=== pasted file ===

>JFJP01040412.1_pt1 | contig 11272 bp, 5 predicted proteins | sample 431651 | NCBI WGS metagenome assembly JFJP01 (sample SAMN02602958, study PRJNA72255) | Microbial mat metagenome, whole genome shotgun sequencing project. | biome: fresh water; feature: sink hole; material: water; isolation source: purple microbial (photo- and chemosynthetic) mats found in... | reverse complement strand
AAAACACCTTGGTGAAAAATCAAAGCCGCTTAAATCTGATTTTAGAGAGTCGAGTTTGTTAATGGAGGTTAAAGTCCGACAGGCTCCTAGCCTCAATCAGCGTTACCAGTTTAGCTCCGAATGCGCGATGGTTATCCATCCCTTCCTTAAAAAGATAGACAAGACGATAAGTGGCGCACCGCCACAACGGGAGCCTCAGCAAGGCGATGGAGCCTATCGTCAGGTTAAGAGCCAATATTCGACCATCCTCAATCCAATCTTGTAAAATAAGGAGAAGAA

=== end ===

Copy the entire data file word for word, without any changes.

>JFJP01040412.1_pt1 | contig 11272 bp, 5 predicted proteins | sample 431651 | NCBI WGS metagenome assembly JFJP01 (sample SAMN02602958, study PRJNA72255) | Microbial mat metagenome, whole genome shotgun sequencing project. | biome: fresh water; feature: sink hole; material: water; isolation source: purple microbial (photo- and chemosynthetic) mats found in... | reverse complement strand
AAAACACCTTGGTGAAAAATCAAAGCCGCTTAAATCTGATTTTAGAGAGTCGAGTTTGTTAATGGAGGTTAAAGTCCGACAGGCTCCTAGCCTCAATCAGCGTTACCAGTTTAGCTCCGAATGCGCGATGGTTATCCATCCCTTCCTTAAAAAGATAGACAAGACGATAAGTGGCGCACCGCCACAACGGGAGCCTCAGCAAGGCGATGGAGCCTATCGTCAGGTTAAGAGCCAATATTCGACCATCCTCAATCCAATCTTGTAAAATAAGGAGAAGAA